Economically integrating antennas in mobile phone shells

Bayer MaterialScience has developed and applied for a patent on a technology that enables the efficient production of highly integrated electronic components with complex geometries. It is based on polycarbonate films and the use of printed polymer electronics, and it is suited for the direct integration of antennas in mobile phone shells.

Mobile phones are becoming increasingly high-powered, offering users today a wide variety of functions that require the integration of additional antennas, for example. In future devices, the number could grow to 16 to cover bandwidths such as GSM, UMTS, Bluetooth, and Wifi, as well as RFID for near-field communication applications. But neither the exterior dimensions of the devices themselves nor the already low film thicknesses of the mobile phone shells should increase as a result.

“Besides the formability advantage, the process offers cost advantages over the common electrolytic deposition method,” says Elisa Picasso, Business Development manager for Functional Films at Bayer MaterialScience. “The printed antennas are extremely thin and easily accommodated even in small mobile telephone shells.” Three-dimensional electronic components are then made from the printed films using the film insert molding (FIM) process. The company is collaborating on the project with, among others, the Molex company, a world-leading direct supplier to the mobile communications industry, and Niebling-Junior Kunststoffverarbeitung – Werkzeugbau e.K.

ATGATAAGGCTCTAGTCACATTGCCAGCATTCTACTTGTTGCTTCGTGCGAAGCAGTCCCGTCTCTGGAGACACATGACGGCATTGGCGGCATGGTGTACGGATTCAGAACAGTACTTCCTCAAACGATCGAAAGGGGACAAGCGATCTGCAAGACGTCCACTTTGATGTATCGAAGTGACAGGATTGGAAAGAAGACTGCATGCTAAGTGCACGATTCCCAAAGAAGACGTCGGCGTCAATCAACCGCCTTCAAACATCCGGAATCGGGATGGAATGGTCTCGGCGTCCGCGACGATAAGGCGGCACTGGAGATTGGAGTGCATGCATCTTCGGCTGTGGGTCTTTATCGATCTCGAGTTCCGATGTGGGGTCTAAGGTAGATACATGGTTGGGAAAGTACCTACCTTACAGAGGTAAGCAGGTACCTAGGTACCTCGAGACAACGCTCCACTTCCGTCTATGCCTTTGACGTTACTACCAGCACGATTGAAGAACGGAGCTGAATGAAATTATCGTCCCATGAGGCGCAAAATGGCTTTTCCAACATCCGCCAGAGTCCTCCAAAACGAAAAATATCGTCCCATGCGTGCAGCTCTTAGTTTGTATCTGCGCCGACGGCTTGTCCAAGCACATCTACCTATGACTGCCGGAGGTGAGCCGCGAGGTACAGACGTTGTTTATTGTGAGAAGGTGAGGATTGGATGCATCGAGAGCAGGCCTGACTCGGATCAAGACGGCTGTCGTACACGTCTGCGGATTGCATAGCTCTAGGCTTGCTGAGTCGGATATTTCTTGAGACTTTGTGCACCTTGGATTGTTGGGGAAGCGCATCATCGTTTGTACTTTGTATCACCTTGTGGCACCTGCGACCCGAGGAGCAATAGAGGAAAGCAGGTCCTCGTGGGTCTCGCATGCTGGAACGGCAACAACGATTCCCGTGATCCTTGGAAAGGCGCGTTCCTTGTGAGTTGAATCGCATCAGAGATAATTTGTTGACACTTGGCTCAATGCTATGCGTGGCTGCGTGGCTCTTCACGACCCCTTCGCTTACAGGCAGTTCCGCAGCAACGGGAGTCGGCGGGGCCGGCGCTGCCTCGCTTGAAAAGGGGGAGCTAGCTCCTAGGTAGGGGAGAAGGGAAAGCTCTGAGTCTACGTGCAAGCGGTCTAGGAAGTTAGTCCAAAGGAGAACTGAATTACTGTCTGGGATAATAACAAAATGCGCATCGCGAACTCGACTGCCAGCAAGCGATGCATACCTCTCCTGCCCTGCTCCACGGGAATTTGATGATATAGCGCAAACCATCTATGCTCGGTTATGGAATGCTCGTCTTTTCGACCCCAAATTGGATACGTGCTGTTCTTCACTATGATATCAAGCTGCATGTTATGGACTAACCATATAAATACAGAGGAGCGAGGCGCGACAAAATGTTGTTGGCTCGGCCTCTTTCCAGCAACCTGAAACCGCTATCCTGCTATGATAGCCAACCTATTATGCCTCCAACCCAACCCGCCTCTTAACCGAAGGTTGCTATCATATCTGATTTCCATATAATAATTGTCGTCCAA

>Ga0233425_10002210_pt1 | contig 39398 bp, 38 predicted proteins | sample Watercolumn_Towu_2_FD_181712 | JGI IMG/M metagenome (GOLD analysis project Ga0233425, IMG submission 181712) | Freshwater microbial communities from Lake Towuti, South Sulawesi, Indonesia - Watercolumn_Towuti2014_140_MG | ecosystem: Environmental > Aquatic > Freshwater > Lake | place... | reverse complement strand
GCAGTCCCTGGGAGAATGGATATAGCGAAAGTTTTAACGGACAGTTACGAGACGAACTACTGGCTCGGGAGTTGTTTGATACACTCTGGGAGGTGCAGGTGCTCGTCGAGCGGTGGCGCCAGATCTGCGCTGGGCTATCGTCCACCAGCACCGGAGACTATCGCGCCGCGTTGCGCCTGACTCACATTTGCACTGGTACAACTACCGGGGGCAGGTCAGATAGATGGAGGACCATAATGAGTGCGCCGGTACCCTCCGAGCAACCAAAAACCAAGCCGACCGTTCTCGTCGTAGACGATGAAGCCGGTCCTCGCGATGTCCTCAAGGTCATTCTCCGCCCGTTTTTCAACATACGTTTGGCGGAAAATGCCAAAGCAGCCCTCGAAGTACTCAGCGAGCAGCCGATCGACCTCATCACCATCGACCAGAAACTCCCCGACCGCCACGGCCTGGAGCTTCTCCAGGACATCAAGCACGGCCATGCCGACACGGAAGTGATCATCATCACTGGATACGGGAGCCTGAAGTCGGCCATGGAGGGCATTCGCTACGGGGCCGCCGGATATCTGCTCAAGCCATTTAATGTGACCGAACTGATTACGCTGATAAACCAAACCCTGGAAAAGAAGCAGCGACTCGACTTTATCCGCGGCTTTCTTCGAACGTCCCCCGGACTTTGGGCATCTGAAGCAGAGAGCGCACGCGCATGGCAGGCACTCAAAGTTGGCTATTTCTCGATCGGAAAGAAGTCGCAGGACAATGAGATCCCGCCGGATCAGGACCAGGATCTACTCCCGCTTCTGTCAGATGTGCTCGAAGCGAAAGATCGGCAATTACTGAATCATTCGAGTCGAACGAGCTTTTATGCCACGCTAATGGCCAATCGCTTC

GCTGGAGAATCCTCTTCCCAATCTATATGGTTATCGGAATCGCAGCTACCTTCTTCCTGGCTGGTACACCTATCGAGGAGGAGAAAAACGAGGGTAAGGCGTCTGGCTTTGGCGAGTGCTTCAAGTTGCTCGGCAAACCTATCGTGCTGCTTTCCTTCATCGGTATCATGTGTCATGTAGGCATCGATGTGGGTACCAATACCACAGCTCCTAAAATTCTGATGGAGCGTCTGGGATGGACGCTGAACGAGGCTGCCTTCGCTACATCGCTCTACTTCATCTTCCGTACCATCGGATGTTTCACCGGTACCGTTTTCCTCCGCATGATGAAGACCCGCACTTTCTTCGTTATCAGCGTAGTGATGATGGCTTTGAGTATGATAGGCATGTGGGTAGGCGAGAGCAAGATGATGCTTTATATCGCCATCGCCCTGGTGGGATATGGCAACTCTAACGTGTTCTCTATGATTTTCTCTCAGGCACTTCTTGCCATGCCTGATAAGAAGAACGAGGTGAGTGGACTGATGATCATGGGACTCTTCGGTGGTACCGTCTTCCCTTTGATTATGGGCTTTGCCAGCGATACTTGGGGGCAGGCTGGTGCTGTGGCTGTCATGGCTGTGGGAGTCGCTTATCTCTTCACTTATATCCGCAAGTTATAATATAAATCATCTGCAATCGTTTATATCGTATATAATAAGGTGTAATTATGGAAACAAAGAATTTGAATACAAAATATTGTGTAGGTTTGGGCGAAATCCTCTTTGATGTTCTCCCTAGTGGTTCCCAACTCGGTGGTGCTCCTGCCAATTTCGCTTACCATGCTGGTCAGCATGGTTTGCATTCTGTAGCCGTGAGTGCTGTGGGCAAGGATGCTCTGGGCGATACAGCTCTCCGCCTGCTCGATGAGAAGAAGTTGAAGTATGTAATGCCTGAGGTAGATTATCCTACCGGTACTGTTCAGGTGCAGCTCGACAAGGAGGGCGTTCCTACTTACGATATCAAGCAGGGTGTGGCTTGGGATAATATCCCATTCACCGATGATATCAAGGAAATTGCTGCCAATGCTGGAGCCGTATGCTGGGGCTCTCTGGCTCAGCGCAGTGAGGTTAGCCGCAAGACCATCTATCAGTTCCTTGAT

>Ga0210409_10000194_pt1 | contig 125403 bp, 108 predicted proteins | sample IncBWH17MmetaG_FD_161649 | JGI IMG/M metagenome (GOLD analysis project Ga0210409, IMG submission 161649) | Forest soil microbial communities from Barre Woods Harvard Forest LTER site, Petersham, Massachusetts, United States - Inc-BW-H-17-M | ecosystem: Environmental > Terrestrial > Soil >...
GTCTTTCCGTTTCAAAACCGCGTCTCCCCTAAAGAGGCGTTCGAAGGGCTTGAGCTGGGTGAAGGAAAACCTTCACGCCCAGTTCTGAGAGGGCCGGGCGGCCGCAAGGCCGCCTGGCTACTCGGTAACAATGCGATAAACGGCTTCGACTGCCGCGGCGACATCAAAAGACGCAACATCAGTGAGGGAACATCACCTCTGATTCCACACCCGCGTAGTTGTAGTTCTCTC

Polycarbonate films in the Makrofol® HF range, which Bayer MaterialScience currently is expanding, offer additional possibilities for the production of electronic components. The films have a scratchproof surface with a deep-gloss finish (piano effect), and are gently and precisely formed in the high pressure forming (HPF) process. Even small radii and high depths of draw can be achieved. The precured coating is subsequently given a final cure with UV light, before the film is back-injected with plastic using the film insert molding process. Components with a rating of “1H” or better in the pencil hardness test can be manufactured using this technology.

One of the first representatives of this product family, Makrofol® TP 278, is used by Albrecht Jung GmbH & Co. KG for the display of its new KNX compact room controller. FIM technology further makes it possible to apply a variety of attractive decorations via a screen printing process, where the printed image is protected by the film. This is what makes the films so highly advantageous for use in housings and displays in the entertainment electronics sector, in mobile phones and in decorative 3D panels in automotive interiors.

“Our development partners benefit from the fact that our Technical Service Center for Films is equipped with state-of-the-art machinery and equipment covering every stage of the FIM process chain for producing printed polymer electronics,” says Picasso. For example, the Functional Films unit employs screen printing systems, rapid prototyping and HPF units that allow printed films to be thermoformed with minimal distortion. Rounding out the FIM process chain are injection and injection-compression molding machines of various sizes that are equipped with the relevant facilities for film processing.

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